"He had a perfect, firm handshake, the sort that suggested that the handshake originated here in the south and was then exported north and west. I wondered: did the handshake originate, as I had once read (in a Fantastic Four comic) as a gesture of trust, a way of demonstrating that you had no weapon in your hand? Or was it, from the outset, a compromise, enabling both parties to offer one hand in friendship while keeping the other free for protection, a way of establishing physical contact while maintaining the maximum possible distance?"

Dyer likens himself to Lawrence in their propensity for travel, which might be better termed an inability for each of them to make up their mind as to where to live. Consequently, he is very much at home while on the road, dogging D.H. Lawrence's historic heels. In Taormina, Sicily, Dyer seeks out the Villa Fontana Vecchia, Lawrence's abode for 3 years in the 1920s. Upon finding the house, he comments on the inevitable letdown of the moment:

"I knew this moment well from previous literary pilgrimages: you look and look and try to summon up feelings which don't exist. You try saying a mantra to yourself, 'D.H. Lawrence lived here.' You say, 'I am standing in the place he stood, seeing the things he saw…', but nothing changes, everything remains exactly the same: a road, a house with sky above it and the sea glinting in the distance."
If there is one aspect essential and characteristic in Dyer's writing it is this sense of letdown and dissatisfaction in the present moment. At the Villa Fontana Vecchia, he is so caught up in what to do next that only later does he realize how the present moment escaped him, how he had missed the opportunity to learn something of Lawrence from a woman who had delivered mail to him as a girl.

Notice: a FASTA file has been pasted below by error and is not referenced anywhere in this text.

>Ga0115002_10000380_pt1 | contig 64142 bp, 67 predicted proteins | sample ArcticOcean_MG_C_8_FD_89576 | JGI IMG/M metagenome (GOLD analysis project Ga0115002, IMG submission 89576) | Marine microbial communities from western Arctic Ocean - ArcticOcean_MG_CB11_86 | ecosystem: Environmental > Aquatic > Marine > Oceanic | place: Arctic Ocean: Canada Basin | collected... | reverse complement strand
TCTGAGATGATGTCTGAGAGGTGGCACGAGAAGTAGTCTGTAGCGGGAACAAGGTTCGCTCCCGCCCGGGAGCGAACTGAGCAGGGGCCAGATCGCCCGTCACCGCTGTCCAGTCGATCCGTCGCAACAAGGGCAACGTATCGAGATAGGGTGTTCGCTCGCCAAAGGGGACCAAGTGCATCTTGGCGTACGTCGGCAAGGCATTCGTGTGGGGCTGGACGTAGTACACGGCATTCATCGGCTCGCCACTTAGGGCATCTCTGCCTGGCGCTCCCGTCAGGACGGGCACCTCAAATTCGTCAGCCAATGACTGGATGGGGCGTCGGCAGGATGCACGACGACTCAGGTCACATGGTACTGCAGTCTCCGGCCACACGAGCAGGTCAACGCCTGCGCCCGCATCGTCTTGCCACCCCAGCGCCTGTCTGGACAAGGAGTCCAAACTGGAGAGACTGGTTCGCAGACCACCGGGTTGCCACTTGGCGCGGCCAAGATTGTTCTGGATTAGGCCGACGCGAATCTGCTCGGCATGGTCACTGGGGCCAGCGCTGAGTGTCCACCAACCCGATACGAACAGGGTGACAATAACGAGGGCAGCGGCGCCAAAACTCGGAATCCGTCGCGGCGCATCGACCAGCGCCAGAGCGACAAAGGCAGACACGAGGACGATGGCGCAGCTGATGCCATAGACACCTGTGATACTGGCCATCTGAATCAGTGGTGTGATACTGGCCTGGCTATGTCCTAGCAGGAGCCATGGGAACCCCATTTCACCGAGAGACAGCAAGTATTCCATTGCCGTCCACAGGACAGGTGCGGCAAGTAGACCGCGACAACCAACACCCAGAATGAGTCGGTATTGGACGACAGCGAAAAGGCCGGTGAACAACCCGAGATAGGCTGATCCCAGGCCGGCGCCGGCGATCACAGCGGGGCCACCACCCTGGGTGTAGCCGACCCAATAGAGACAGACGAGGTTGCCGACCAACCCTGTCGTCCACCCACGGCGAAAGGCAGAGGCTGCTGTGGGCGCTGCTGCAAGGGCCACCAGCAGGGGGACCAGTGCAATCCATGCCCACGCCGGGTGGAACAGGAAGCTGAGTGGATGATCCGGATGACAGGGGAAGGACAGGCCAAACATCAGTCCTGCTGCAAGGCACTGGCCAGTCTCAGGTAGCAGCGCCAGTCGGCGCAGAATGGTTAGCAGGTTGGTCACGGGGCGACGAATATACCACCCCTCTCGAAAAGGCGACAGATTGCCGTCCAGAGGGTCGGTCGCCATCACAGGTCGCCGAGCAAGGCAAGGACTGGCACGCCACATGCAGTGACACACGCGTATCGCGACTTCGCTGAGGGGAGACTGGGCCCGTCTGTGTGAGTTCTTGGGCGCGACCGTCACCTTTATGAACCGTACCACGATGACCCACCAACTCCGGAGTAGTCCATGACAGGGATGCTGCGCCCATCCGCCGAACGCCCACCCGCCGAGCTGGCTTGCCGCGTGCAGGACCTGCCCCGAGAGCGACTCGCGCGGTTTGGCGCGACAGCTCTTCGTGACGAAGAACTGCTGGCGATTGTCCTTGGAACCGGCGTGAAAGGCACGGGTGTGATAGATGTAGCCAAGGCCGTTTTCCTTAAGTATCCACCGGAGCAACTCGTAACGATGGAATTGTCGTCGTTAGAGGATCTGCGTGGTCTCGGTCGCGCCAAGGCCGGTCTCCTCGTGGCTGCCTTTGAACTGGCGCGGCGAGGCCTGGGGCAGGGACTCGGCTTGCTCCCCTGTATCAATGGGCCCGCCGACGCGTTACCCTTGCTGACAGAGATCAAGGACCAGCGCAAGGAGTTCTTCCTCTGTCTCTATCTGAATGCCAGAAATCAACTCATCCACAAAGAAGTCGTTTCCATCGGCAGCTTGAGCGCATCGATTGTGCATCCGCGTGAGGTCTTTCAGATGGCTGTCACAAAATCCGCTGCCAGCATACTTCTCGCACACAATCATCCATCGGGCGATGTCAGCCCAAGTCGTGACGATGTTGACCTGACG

"This was as near to Lawrence as I was ever likely to get, and I hadn't asked her anything."

And this essential dissatisfaction is not something that escapes Dyer's notice. If anything Dyer is so acutely tuned in to his character defects that their description becomes an integral part of his writing. While in England, Dyer drives to Eastwood, Lawrence's childhood home, and comments on his desire to take the Birmingham exit to the Ikea store instead:

"I was half-tempted to abandon the Lawrence Experience in favour of the Ikea Experience: it's a recurring problem this urge to abandon what I've set out to do in favour of something else, not because this other option is more enjoyable but simply because it is something else."

Of course, the entire book is a self-admitted divergence from writing the Lawrence book which, in itself, is a diversion from writing a novel he has in mind. More than study Lawrence, Geoff Dyer seeks to imitate Lawrence - Lawrence, who in his study of Thomas Hardy, threw up "an electrical storm of ideas! Hit and miss, illuminating even when hopelessly wide of the mark. Bang! Crash! Lightning flash after lightning flash, searing, unpredictable, dangerous."